For Jim Tressel, 'sorry' seems to be the hardest word

Thursday, March 10, 2011; 1:36 AM

There isn't a decent parent in America that would allow his or her misbehaving teenager to mete out self-imposed sanctions. Granted, teenagers are not fully mature, but after Tuesday's "punishment" of Jim Tressel, I'm not sure officials of The Ohio State University are, either.

We all remember the quintet of Buckeyes who were suspended for selling signed memorabilia to a tattoo parlor owner (or sometimes trading it for ink). Those five players have been suspended five games by the NCAA - but were allowed to play in the Sugar Bowl, a 31-26 victory over Arkansas. They will serve their suspension at the start of the 2011 season.

Now we find out that Tressel had been aware of their actions since April 2 of last year, when an attorney notified him that the tattoo parlor owner was also being investigated by the feds for drug trafficking. In other words, Tressel knew that five of his players, including star quarterback Terrelle Pryor, had dealings with a potential drug trafficker. And he did . . . nothing.

He did not confront the players. He did not tell his bosses. He certainly did not "self-report" to the NCAA. His excuse: He was trying to protect his players and did not want to "interfere with a federal investigation."

"Admittedly, I probably did not give quite as much thought to the potential NCAA part of things," he said Tuesday.

No, clearly not. The absence of those five players would have significantly hampered the Buckeyes' shot at the national championship - and would have significantly damaged Tressel's reputation.

Yet here's what we didn't hear during his news conference on Tuesday: "I'm sorry." Tressel is "disappointed that this happened at all." (But not disappointed that he covered it up?) He's "sincerely saddened by the fact that I let some people down and didn't do things as well as I possibly could have." (He's saddened, as if it happened TO him.) Sitting those players would raise a "whole new set of questions."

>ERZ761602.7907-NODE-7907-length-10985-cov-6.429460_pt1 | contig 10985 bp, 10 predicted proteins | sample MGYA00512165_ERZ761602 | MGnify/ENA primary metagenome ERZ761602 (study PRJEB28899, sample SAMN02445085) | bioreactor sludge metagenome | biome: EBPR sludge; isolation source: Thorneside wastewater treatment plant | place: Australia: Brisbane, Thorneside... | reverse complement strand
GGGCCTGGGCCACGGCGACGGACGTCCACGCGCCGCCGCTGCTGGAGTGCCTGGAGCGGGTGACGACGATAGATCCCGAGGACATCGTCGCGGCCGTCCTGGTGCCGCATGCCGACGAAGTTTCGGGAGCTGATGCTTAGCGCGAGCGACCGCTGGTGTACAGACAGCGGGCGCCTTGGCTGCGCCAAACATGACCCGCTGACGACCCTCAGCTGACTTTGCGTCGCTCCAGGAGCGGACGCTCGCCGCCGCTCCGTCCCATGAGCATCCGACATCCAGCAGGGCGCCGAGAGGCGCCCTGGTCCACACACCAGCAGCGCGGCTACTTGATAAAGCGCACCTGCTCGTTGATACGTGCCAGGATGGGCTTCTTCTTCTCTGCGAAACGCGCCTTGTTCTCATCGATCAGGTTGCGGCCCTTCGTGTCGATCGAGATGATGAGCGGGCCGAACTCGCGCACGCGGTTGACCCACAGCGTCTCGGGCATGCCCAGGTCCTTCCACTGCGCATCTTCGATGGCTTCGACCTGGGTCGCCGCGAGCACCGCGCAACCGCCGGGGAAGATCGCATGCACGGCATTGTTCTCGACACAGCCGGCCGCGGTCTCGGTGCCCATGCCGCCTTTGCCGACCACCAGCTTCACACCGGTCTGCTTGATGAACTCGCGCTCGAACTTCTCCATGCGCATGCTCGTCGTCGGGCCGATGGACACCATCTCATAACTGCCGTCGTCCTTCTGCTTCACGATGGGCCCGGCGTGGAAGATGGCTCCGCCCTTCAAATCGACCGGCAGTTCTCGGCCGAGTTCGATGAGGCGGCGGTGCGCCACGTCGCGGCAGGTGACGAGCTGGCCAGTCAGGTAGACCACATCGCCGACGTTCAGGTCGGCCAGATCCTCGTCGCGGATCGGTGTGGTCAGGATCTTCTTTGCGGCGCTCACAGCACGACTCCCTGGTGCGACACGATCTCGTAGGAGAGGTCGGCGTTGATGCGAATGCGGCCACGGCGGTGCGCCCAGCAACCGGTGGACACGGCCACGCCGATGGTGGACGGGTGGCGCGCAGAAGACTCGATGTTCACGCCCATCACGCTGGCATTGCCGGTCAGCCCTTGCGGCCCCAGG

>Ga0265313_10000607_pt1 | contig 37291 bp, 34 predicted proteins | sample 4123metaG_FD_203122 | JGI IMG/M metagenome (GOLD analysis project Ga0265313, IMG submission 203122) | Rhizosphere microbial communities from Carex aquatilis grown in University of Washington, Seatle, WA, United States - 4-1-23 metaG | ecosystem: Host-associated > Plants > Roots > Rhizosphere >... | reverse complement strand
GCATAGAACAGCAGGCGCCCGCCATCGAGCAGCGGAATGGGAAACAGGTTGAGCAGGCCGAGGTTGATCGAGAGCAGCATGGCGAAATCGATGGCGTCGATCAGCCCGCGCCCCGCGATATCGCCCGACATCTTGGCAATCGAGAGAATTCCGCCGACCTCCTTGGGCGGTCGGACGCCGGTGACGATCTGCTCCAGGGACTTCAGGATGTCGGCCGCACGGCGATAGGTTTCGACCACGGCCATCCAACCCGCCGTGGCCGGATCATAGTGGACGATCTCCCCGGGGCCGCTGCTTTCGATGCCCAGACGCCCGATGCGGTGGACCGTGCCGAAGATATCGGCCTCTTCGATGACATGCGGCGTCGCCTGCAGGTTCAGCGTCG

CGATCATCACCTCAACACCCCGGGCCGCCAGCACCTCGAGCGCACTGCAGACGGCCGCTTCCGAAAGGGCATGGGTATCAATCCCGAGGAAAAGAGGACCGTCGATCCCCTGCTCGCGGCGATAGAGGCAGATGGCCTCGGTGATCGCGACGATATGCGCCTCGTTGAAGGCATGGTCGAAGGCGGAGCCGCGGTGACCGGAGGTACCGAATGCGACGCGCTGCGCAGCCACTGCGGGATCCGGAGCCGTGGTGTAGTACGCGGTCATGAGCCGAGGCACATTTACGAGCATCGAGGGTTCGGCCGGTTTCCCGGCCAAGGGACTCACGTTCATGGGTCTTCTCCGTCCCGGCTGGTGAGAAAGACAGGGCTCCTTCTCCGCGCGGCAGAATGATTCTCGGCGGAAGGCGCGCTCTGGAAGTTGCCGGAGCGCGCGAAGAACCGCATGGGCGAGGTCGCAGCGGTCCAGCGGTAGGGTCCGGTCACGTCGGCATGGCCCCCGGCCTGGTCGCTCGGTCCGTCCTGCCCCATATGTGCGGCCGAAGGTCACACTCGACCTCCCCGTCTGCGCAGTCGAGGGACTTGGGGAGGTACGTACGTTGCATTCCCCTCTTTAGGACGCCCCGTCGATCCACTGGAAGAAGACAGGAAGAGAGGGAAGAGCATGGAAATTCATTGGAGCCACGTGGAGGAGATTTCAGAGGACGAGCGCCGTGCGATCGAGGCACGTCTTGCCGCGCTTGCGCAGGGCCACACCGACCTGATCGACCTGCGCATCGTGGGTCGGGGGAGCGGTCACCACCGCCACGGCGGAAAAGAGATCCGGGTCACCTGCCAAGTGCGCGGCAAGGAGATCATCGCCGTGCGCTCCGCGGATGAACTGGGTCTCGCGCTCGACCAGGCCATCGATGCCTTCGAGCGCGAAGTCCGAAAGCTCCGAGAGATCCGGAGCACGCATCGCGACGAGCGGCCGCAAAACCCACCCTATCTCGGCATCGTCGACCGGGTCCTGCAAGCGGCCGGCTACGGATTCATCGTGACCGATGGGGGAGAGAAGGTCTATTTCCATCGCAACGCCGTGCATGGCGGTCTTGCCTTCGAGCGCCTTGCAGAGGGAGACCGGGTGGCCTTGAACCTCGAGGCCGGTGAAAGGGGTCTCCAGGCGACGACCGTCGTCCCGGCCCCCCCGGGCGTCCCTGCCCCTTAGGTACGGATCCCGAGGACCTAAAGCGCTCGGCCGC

That's putting it mildly. All he did, in essence, was delay that whole new set of questions. Here's one: How can the coach of one of the top teams in the country allow these five to play an entire season knowing that they had a relationship with a potential drug dealer and had violated NCAA rules, and keep his boss, his boss's boss - and those players' parents, as far as we know - in the dark while doing it?

For this, he gets a two-game suspension and a $250,000 fine - at least so far. The NCAA is still investigating and could increase these penalties, up to and including forfeiting all of last season. If Tressel continues making incredible statements such as "I don't think less of myself at this moment," he might want to prepare for some time in the woodshed.

Because he's not getting any licks from Ohio State. His athletic director was summoned to Columbus from meetings in New York with the NCAA tournament selection committee, of which he is the chairman. (This is the sports equivalent of pulling the Dean of the College of Cardinals out of the Vatican while papal candidates are being seeded.)

According to the Associated Press, Tressel's contract says he must immediately report any information - "any" is actually underlined in the contract - that pertains to violations of the NCAA, Big Ten or Ohio State bylaws and rules. Given that, I'd hate to hear what AD Gene Smith had to say.

"Wherever we end up, Jim Tressel is our football coach," Smith said. "He's our coach, and we trust him implicitly."

Really? Okay, well, maybe Smith is playing good cop to school president Gordon Gee's bad cop. That's got to be it; someone has to be mad at this guy.

"Let me be very clear," Gee said, laughing (yes, laughing, because this is such a hilarious situation). "I'm just hoping the coach doesn't dismiss me."

This isn't Tressel's first violations rodeo, not by a longshot. He had trouble at Youngstown State - that school received penalties - and two of his players at Ohio State were suspended by the NCAA for receiving improper benefits. When the NCAA suspended the five players last winter, Tressel said they could play in the Sugar Bowl only if they agreed to return to Ohio State the following season.

I'd like to think the NCAA is reviewing his history and listening carefully to his words and planning a worse spanking than two Saturdays off while the Buckeyes thrash Akron and Toledo. But the NCAA allowed the suspended Buckeyes to play in the Sugar Bowl, and it failed to punish Cam Newton over his father's pay-for-play scheme and it time-delayed Jim Calhoun's three-game suspension until next season, so I'm not confident.

If justice delayed is in fact justice denied, there's a whole lot of denial in college football right now.

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